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Dealing with the flu

Healthcare   |   Age: 1 year 8 months


Dealing with the flu 

Young children generally end up with many illnesses throughout the year, but the flu is an especially nasty virus that can knock the energy out of even the most active toddler. And while you’ve almost certainly had the flu yourself once or twice, helping your little one through the same thing is a very different experience.

The flu (short for “influenza”) is a viral infection that affects the nose, throat, and lungs. Typically, the time of year when the flu seems to be just about everywhere comes any time between October and April, but it’s possible to come down with the flu any time of year.

According to the Centers for Disease Control and Prevention, young children often need medical care for the flu, and serious complications are most common in children under 2 years old. This means it’s important to know what to look for in terms of symptoms, and how to appropriately treat the virus to avoid more complications.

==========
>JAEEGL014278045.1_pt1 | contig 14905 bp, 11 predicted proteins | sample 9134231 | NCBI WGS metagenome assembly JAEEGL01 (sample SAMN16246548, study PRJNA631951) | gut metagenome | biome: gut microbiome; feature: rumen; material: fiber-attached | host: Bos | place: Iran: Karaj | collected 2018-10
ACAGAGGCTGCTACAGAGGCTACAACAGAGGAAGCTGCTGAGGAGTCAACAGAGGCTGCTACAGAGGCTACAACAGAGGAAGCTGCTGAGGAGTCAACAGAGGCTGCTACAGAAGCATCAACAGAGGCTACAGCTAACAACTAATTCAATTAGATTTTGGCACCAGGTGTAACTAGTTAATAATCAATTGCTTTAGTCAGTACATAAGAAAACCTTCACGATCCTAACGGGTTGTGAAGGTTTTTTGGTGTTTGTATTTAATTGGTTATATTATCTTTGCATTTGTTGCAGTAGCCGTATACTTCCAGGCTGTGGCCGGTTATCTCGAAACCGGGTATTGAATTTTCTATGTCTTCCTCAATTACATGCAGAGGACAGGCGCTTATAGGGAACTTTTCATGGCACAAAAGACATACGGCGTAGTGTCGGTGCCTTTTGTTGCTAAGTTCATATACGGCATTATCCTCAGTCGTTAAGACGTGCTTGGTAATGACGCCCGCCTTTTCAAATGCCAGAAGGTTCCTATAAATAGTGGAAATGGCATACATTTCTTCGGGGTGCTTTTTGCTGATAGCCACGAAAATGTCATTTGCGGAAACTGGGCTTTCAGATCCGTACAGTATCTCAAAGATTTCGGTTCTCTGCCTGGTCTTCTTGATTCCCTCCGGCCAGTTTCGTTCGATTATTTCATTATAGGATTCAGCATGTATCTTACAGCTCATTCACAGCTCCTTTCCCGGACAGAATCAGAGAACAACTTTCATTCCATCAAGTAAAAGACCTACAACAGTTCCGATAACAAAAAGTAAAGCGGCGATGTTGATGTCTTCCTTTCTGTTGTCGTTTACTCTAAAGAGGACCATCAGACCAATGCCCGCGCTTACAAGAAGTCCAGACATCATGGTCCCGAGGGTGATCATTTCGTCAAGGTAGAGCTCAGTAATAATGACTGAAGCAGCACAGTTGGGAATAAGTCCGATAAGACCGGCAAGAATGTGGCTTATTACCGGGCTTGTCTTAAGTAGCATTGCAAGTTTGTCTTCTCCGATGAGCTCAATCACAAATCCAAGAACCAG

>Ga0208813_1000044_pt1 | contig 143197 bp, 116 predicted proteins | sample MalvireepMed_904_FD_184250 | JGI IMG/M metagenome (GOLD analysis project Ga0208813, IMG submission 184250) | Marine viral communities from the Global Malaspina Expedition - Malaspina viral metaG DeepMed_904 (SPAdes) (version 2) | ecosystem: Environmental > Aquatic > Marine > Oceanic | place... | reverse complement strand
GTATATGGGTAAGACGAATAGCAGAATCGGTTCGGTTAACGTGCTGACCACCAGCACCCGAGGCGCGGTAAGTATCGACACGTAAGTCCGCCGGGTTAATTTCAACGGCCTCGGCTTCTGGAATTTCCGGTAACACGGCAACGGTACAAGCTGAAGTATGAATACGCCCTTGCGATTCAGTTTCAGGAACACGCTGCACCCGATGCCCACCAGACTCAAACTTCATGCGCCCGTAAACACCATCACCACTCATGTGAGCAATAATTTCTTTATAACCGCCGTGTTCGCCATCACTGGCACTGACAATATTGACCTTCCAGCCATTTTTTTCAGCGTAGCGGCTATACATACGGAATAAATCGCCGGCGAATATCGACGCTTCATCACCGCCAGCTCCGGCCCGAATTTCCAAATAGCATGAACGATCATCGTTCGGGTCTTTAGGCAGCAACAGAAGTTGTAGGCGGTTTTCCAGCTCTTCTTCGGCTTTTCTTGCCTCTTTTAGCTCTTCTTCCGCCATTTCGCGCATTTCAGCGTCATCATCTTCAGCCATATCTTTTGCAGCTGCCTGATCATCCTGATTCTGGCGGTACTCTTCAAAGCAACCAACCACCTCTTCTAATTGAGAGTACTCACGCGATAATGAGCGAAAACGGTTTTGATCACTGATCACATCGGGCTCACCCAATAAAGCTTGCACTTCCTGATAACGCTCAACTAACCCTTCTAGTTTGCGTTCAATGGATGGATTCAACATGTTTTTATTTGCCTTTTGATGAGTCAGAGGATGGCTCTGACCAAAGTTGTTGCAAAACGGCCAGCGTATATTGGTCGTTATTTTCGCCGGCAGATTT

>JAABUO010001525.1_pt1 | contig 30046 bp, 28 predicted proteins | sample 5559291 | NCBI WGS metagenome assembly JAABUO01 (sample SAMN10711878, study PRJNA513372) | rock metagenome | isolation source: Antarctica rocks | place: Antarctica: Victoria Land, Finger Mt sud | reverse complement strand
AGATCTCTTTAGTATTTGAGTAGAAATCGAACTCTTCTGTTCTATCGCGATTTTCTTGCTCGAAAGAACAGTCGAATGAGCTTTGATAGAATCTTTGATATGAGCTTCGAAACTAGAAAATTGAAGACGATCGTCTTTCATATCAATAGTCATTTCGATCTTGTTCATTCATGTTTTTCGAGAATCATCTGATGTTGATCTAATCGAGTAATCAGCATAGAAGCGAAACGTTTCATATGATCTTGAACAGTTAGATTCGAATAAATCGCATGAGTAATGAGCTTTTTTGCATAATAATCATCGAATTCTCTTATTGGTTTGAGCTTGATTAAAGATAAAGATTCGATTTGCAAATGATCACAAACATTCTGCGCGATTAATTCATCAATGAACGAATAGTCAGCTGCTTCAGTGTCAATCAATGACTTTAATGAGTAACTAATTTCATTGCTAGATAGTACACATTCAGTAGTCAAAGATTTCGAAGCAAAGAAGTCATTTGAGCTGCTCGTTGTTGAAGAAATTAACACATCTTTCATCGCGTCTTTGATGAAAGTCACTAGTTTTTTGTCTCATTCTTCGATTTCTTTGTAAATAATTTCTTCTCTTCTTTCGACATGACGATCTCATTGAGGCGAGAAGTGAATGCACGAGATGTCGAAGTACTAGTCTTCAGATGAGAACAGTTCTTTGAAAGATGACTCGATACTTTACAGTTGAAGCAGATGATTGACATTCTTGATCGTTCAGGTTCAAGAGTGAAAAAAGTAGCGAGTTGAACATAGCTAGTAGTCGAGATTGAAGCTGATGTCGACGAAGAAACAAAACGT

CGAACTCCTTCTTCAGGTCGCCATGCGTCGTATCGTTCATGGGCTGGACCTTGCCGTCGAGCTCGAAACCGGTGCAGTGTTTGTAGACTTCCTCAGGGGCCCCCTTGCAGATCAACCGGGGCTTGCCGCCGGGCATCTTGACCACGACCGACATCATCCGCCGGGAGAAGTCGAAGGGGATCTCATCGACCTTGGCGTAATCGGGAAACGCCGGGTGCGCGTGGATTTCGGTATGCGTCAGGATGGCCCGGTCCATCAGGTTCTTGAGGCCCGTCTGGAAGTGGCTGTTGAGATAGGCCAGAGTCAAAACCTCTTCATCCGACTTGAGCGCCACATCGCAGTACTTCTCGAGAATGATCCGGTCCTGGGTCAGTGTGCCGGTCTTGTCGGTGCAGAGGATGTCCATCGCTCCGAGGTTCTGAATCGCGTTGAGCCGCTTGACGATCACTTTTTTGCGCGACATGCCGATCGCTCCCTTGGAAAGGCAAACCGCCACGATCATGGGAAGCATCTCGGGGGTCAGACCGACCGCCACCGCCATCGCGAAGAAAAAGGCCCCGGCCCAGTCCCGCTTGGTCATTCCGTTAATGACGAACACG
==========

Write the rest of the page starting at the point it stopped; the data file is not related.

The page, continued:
Flu symptoms

Often confused with the common cold, flu symptoms are generally more severe than the same symptoms when they’re caused by a cold. A child with a cold may have a low-grade fever, runny nose, and coughing as her main symptoms. In the flu, those symptoms often show up, but can be accompanied by other symptoms, including:

Treating your child’s symptoms

At this age, if you think your child has the flu, it’s a good idea to check in with her pediatrician. The virus will probably run its course in about a week. Your child’s doctor will probably make these suggestions for getting your little one back to good health:

For a child who is congested, saline spray, and a nasal syringe can help clear mucus from her stuffy nose. A humidifier can also help her breathe easier.

Serious Symptoms

Call the doctor right away if your child:

Preventing the flu 

The CDC recommends the flu vaccine for children, since young children are considered most at risk for developing complications from the virus. Children can be vaccinated against the flu as early as 6 months, and children who have not been vaccinated in the past will need two doses of the vaccine.  Speak to your child’s pediatrician about when the vaccine will be available, and what is recommended in terms of providing full protection for her against the virus.


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